To enhance the viewing experience for spectators, fans, and players, the sports industry is continuously evaluating ways to lower video latency. With 5G, networks can now provide high-density radio (air) interfaces with high bandwidth and reliability.

This new technology especially benefits sports broadcasting and player tracking and analytics, which need to be processed at the edge. Having these services processed closer to their respective venues means viewers are less likely to miss any exciting and important moments because of lag.

This blog discusses how AWS Wavelength brings AWS Cloud to the edge of the 5G mobile network by providing AWS compute resources, services, APIs, and toolkits. For example, a real-time machine learning algorithm that analyzes a game may appear slow if it runs exclusively in the cloud. Additional latency will be introduced as the application traffic travels across the internet to the cloud.

We’ll show you how to run applications in edge computing infrastructure to provide low latency so viewers like coaches, players, production teams, crew, etc., get a quality viewing experience.

Reducing the travel distance for applications

You can reduce the distance traveled for an application to reach the compute, storage, and cloud services by running applications closer to their endpoints. Accessing these resources in the cloud using traditional mobile architectures requires several stops on the network:

  1. Device
  2. Cell tower
  3. Metro aggregation sites
  4. Regional aggregation sites
  5. The internet
  6. The cloud

Then it has to go back through these stops before getting back to the device. This whole process creates tens to hundreds of milliseconds of latency.

With AWS Wavelength Zones located at the edge of the 5G network, application traffic can reach servers without leaving the mobile network. The network path is shorter from mobile device across the communication service provider’s packet core before reaching AWS Wavelength Zone:

  1. Device
  2. Cell tower
  3. Metro aggregation sites
  4. Regional aggregation sites

This path is highly controlled by quality of service (QoS) and routing in cloud service provider (CSP) networks; the latency is predictable and has less jitter.

AWS services, 5G, and video production at the edge

The combination of 5G and mobile edge computing can dramatically change how the sports industry creates, captures, manages, and distributes content, especially for live events.

Before 5G, on-site production created content, which was typically sent via internet, fiber, and satellite, usually with redundant paths.

As shown in Figure 1, our solution uses 5G to ingest produced content into the AWS Wavelength Zone where localized overlays, closed caption, and personalized graphics are added. Cloud production workflows such as switching, editing, and mixing are handled in the AWS Wavelength Zone. Then the content is streamed back to viewers, or it is sent to the cloud for wider distribution via content delivery network (CDN).

5G video ingestion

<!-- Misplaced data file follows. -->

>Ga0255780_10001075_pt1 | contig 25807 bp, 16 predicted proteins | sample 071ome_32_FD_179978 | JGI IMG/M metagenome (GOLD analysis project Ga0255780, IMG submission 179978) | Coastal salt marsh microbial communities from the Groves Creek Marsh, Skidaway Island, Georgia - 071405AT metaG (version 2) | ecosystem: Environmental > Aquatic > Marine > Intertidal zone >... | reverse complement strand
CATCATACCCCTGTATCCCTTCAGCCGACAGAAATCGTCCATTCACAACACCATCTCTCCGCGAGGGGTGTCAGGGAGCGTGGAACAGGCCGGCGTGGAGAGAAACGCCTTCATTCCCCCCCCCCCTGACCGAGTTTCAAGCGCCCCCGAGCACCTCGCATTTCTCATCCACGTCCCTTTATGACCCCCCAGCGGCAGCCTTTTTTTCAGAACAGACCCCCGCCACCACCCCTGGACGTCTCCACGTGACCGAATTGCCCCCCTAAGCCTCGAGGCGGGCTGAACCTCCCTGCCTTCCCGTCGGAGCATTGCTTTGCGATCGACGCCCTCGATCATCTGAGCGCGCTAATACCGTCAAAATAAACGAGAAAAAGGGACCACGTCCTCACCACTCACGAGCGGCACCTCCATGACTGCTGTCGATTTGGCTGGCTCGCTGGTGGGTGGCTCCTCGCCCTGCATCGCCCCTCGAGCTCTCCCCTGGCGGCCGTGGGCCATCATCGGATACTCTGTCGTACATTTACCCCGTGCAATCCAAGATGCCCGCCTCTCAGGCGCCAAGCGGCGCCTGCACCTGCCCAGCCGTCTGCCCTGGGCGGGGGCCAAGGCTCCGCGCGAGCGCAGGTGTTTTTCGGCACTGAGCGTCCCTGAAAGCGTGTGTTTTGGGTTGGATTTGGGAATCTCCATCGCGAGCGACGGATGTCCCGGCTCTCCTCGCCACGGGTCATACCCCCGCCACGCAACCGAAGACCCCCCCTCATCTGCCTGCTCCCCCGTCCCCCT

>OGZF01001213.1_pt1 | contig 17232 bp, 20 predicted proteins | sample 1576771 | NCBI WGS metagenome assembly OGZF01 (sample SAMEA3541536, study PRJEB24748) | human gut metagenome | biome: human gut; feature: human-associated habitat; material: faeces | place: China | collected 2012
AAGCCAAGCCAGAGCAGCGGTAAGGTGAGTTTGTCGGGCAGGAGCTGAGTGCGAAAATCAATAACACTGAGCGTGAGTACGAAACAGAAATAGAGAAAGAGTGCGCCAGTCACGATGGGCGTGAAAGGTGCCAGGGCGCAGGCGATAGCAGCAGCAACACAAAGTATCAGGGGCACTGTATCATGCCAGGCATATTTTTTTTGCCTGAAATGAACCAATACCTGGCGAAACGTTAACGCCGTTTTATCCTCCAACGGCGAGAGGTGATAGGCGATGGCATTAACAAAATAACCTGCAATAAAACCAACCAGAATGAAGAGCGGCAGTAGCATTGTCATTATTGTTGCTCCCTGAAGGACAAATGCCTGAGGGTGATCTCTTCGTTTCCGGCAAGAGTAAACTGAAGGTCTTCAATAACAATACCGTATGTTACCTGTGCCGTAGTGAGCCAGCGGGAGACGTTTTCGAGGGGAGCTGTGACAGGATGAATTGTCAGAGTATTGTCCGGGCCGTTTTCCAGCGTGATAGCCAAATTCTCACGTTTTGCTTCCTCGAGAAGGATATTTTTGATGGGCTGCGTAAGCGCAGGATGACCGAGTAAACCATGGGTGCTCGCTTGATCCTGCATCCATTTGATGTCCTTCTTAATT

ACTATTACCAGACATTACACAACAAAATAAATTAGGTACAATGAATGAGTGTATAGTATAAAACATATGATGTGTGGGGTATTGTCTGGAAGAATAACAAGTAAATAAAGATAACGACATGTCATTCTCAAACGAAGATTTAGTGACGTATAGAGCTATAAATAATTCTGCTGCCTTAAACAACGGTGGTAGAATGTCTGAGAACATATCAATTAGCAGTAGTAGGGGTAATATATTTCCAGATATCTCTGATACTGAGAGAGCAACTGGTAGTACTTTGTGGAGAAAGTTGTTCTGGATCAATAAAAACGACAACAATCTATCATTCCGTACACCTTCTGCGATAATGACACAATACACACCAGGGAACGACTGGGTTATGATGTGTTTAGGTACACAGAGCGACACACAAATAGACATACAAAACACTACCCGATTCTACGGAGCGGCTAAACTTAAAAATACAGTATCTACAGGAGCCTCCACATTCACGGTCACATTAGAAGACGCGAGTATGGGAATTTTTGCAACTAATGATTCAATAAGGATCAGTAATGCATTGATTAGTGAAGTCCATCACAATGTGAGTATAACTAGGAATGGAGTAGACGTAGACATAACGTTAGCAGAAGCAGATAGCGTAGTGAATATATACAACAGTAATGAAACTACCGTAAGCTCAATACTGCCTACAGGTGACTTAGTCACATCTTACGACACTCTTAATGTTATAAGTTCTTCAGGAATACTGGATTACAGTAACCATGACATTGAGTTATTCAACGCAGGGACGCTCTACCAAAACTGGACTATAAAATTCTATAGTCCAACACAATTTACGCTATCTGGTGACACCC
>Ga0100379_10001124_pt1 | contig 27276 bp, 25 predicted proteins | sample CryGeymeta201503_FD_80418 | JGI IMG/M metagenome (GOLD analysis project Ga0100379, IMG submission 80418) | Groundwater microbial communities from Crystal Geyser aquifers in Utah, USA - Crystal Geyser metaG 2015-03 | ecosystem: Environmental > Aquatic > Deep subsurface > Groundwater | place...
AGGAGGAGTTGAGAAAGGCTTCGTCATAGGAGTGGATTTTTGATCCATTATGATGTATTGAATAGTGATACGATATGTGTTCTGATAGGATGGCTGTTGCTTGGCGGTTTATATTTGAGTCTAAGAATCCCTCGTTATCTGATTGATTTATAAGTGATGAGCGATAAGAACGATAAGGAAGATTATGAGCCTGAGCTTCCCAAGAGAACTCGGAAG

Figure 1. 5G video ingestion

Taking this solution one step further, a fan could choose different viewing experiences. They could choose different camera angles in the stadium that they want to view on their mobile device, with potential augmented reality overlay on the video. Or, for fans in the stadium, they could potentially have their “fan view” added to the final broadcast.

Figure 2 shows how the contribution over 5G can be provided to compute instances in AWS Wavelength Zones. Video switching, audio mixing, and graphics are operated by a local crew connected directly to the 5G network or a remote crew connected via an AWS Region.

Video processing in AWS Wavelength Zone

Figure 2. Video processing in AWS Wavelength Zone

AWS services, 5G, and IoT-based sports analytics

Currently, most sports leagues are using optical and IoT-based sensors for player tracking. These sensors traditionally use RFID-based tags and chips.

Leagues or teams use this data for player health and performance, officiating, game planning, training, and product development. This data can also be used to drive in-game augmentation and potentially support in-game real money gaming (where legal). Resiliency and low latency are critical in these cases because we need quick and accurate data to make decisions.

Figure 3

Figure 3.


In this blog, we discussed how you can enhance the viewing experience for your customers and examine sports analytics with 5G.

We showed you how to ingest encoded video over 5G from venues to the AWS Wavelength Zones for video production. We also talked about applying innovative augmented reality overlays and graphics and stream this content back to the fans for an immersive in-stadium experience.

Then we talked about how sports industry customers like broadcasters, leagues, and teams are adopting 5G-based technology to analyze games. They collect data through 5G connected devices and IoT sensors, and then using machine learning to further personalize in-venue experiences and game event prediction.

If you want to learn more about how 5G technology can deliver the next generation of mobile entertainment, review AWS Wavelength for Media & Entertainment.

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Categories: Architecture